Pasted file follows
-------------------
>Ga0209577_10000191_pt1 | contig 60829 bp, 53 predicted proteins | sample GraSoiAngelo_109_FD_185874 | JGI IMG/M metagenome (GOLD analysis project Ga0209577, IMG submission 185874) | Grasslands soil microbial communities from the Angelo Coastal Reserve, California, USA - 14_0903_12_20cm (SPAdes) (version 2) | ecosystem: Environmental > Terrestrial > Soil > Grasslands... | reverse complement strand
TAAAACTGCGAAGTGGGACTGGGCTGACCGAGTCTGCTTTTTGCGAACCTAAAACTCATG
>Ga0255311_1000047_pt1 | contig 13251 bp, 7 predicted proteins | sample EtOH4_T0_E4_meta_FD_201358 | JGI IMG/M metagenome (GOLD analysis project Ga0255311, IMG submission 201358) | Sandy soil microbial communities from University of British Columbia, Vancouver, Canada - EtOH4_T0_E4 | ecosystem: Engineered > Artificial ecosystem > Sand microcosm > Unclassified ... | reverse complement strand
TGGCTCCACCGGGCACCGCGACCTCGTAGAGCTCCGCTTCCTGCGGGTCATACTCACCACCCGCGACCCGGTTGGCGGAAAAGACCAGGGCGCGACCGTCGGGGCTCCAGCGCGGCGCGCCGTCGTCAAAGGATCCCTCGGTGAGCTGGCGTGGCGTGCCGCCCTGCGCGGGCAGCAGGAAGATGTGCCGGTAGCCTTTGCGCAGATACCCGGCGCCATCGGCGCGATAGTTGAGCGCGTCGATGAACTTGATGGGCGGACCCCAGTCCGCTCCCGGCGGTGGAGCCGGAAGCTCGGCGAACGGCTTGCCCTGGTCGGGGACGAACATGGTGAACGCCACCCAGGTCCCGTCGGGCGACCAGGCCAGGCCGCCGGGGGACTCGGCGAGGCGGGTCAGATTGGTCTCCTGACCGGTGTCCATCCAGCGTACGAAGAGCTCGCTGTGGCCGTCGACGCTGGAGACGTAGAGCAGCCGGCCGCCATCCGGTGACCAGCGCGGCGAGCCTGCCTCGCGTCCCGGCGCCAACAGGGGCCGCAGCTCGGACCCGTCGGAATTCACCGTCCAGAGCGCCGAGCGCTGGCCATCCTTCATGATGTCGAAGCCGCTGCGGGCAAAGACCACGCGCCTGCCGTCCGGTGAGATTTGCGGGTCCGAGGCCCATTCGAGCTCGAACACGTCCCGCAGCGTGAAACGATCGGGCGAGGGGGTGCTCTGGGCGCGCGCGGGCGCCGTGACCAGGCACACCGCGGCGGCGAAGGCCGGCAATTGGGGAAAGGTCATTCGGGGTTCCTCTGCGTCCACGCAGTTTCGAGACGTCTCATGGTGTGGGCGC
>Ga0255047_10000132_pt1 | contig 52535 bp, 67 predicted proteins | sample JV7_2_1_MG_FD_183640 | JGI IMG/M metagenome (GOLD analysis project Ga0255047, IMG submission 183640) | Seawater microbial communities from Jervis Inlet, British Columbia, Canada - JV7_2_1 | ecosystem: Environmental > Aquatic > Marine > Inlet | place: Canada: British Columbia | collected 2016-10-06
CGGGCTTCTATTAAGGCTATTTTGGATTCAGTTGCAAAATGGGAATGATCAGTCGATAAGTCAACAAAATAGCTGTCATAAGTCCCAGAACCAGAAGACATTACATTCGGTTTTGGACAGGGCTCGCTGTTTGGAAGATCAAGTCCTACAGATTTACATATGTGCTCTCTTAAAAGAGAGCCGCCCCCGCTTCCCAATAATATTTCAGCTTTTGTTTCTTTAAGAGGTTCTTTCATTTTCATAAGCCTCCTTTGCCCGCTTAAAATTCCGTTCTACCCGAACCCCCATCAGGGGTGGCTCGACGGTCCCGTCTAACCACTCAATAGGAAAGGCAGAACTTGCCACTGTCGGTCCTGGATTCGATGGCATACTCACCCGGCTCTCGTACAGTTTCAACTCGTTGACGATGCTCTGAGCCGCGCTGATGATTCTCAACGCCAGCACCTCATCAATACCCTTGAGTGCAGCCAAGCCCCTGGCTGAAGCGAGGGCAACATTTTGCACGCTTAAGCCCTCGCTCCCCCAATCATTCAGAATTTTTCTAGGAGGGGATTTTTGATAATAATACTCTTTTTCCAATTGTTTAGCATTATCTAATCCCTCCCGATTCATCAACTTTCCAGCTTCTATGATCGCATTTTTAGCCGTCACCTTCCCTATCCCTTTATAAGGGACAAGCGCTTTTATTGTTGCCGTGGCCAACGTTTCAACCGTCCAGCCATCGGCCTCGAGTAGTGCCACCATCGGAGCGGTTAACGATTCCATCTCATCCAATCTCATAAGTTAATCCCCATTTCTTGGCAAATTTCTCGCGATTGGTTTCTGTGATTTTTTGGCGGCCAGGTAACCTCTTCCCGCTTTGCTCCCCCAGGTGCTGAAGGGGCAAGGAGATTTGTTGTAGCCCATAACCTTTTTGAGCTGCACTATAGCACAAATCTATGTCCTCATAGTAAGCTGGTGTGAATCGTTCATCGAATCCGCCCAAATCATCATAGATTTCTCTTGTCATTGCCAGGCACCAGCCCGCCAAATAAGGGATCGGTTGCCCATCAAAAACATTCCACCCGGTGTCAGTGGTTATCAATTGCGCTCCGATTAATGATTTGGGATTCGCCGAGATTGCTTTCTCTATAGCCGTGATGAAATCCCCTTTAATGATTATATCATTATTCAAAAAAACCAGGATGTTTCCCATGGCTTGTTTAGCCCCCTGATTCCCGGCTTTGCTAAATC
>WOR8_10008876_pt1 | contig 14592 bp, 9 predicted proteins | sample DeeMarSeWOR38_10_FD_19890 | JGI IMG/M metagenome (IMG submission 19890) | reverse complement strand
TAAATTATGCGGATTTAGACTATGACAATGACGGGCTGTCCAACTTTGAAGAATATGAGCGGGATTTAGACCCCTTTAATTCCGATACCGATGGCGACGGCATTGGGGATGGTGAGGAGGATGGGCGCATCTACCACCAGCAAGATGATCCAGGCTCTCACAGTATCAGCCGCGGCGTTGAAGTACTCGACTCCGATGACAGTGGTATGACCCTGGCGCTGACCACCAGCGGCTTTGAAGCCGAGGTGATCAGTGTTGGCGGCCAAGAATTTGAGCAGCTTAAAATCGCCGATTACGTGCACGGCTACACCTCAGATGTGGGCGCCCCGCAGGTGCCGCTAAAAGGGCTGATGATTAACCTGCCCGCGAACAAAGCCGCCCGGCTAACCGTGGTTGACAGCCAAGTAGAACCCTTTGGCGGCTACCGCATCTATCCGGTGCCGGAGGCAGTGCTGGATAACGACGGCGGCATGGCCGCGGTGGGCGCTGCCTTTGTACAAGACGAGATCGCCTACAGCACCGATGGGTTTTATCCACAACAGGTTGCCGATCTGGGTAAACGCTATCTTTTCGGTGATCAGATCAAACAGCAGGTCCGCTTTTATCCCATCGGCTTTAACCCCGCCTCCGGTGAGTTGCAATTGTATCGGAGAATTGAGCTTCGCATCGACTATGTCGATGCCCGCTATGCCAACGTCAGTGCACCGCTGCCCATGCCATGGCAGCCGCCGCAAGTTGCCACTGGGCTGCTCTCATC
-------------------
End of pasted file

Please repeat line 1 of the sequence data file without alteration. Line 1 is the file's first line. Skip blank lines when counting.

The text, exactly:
>Ga0209577_10000191_pt1 | contig 60829 bp, 53 predicted proteins | sample GraSoiAngelo_109_FD_185874 | JGI IMG/M metagenome (GOLD analysis project Ga0209577, IMG submission 185874) | Grasslands soil microbial communities from the Angelo Coastal Reserve, California, USA - 14_0903_12_20cm (SPAdes) (version 2) | ecosystem: Environmental > Terrestrial > Soil > Grasslands... | reverse complement strand